Friday 19 July 2019

Members 'just want to get going' again

Gardaí at the Brady Centre following the fire in the early hours of Friday
Gardaí at the Brady Centre following the fire in the early hours of Friday
Chairman Fergus Finlay speaking to the press on Friday

Staff were emotional and shocked as they attended the scene of a fire at Lakers which destroyed their building and all of their vehicles.

The blaze at the Brady Centre on Seapoint Road occurred in the early hours of Friday morning. Members of Bray Fire Service used a hydraulic platform to tackle the blaze. The unstable roof made it dangerous to enter.

The art room, training kitchen, storage, offices and other facilities were part of the destroyed premises.

Lakers is a sports and recreation club for 400 adults and children with an intellectual disability.

Chairman Fergus Finlay said that the fire is not being treated as malicious and investigations into its cause continue.

'It's important at Lakers that we don't turn people away. Unfortunately this morning we've been turning people away,' said Mr Finlay, speaking at the scene on Friday.

He said that staff had been phoning and emailing members all day.

'We have to figure out what the insurance story is, what the safety story is, and what we can do about alternative accommodation,' he said.

'I'm hoping the community will rally around. Just this morning the landlord has provided us with an office space. We can do all our communications at least.'

He said that transport is essential as a number of members are not able to travel unassisted and a selection of activities such as swimming, golf, and more, are held off-site.

'The buses are absolutely essential,' said Fergus, who had officially retired the previous day.

One of the buses was just a few months old. Some members had fundraised with a trek in Croatia, and the Lucinda Sullivan trust contributed.

Service manager Sandra Fagan, also the parent of a member, spoke about the importance of Lakers.

'Nobody comes here because they have to, it's their social hub,' she said. 'When members come here they pick what they like to do.'

She said that the staff at Lakers also love their jobs and take great pride in their work.

They hit the ground running as soon as news of the fire spread on Friday, and any activities possible are proceeding, including junior clubs and basketball at BIFE, golf and gym sessions, and anything off-site. Lakers have been offered a number of halls, and staff are currently considering all of their many options.

'They just want to get going,' said Sandra on the members' reaction to the fire. 'They've all been on the phone wondering when we'll be open.'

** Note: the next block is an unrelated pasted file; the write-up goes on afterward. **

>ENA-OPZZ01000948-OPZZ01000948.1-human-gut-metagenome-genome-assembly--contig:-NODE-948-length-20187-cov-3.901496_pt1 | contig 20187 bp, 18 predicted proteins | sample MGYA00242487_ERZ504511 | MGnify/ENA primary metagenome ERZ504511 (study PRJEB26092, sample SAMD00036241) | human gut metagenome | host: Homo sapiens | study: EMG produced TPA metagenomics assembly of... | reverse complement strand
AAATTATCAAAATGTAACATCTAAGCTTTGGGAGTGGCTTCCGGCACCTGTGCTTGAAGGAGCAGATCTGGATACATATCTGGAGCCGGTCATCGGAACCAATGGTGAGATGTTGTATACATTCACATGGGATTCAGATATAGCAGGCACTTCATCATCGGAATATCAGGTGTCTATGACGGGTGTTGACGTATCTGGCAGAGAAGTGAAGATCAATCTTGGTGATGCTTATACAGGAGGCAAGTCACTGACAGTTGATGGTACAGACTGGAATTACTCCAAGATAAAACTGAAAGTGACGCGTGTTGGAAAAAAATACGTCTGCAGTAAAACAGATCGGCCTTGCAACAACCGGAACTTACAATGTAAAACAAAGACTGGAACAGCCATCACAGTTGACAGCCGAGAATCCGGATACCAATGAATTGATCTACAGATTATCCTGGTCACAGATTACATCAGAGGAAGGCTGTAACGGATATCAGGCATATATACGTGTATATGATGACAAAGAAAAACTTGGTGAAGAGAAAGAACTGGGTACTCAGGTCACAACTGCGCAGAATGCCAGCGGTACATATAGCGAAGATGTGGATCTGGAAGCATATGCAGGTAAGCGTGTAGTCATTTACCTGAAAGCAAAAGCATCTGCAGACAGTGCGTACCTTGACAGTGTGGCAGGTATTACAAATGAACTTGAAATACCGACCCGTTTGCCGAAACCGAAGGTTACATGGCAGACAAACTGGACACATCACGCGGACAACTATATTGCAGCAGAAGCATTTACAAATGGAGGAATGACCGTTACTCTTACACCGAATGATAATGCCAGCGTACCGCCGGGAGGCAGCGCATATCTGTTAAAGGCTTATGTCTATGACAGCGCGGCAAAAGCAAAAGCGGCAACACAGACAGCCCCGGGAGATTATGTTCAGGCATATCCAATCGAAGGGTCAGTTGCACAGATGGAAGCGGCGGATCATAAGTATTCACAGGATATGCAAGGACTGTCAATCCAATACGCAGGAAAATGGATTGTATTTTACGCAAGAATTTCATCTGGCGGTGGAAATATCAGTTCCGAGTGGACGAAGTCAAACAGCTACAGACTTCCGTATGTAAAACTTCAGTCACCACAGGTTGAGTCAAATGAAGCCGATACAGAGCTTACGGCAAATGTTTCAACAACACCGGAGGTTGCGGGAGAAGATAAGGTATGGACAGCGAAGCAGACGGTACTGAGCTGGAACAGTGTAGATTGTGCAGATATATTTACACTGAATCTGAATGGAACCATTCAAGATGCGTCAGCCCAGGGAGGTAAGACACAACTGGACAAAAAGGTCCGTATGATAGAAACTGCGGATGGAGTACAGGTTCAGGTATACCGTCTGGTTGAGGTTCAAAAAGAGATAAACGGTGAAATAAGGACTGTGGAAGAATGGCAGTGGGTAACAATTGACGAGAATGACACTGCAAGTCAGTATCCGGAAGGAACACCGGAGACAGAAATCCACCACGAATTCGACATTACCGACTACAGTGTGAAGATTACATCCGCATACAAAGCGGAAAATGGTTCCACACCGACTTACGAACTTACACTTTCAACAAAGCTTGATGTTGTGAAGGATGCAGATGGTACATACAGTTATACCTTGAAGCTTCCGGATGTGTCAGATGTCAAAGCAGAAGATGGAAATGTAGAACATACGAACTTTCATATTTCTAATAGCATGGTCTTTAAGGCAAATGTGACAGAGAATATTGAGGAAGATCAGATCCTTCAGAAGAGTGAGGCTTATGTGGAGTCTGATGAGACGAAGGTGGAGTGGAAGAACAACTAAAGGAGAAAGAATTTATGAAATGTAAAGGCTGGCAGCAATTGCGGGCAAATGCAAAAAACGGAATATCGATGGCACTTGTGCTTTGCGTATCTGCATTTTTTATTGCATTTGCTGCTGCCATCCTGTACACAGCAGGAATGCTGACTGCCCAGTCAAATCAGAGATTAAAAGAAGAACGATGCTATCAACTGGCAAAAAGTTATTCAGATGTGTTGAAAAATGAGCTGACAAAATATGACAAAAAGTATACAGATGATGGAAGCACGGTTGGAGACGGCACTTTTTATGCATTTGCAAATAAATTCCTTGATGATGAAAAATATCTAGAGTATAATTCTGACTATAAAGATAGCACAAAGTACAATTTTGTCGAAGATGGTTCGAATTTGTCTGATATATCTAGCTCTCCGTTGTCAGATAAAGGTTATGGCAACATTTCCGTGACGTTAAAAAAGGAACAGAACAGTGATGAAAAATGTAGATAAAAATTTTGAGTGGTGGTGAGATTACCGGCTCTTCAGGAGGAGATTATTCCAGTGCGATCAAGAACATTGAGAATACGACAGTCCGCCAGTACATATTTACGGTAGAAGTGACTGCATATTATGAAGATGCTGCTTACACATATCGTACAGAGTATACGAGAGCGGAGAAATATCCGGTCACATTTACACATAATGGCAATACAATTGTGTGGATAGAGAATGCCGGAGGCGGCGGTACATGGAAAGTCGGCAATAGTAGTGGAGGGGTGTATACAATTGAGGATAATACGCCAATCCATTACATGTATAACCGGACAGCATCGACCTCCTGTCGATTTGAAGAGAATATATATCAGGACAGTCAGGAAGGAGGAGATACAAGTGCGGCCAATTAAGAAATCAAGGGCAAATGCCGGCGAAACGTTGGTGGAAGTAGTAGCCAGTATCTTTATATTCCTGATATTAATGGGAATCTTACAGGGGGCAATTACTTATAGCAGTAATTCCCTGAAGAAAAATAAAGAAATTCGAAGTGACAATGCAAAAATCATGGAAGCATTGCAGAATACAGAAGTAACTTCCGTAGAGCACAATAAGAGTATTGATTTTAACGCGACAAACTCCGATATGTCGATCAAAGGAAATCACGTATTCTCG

General Manager Jo Heath said that they are trying to salvage some kind of positivity.

'Obviously at a glance it's really shocking and so negative. Because our organisation is 30 years old next year, we've decided that all of our fundraising will now be focussed on raising funds for our own premises, because this one is rented. The most obvious way of turning this into a positive is just speeding up this whole process.'

Ian McGahon, election candidate for the Labour Party, works in the disabled service area, and spoke about the importance of the organisation.

'Lakers have provided huge service over so many years,' said Mr McGahon. 'I think the community will support them. The benefits are far reaching, and include increased confidence, physical and mental health and well-being, nurturing friendships, and enjoyment of life.'

Meanwhile, in the immediate aftermath of the fire, Deputy Stephen Donnelly called on the Government to ensure that Lakers had access to the funds it needs to rebuild.

'I'm very glad that Minister for Health Simon Harris came down to visit the club immediately after the fire and expressed his support. But what's needed now is action rather than words,' said Deputy Donnelly.

'It's now imperative that we get them the money they need to rebuild their fleet and reopen their base.

'What people need to bear in mind is that this isn't just a sports hall. It's a place where children and adults with intellectual disabilities can come together as a community. Where they and their families can support each other, create their own social network and build a whole way of life that wouldn't exist otherwise,' said Deputy Donnelly.

Bray People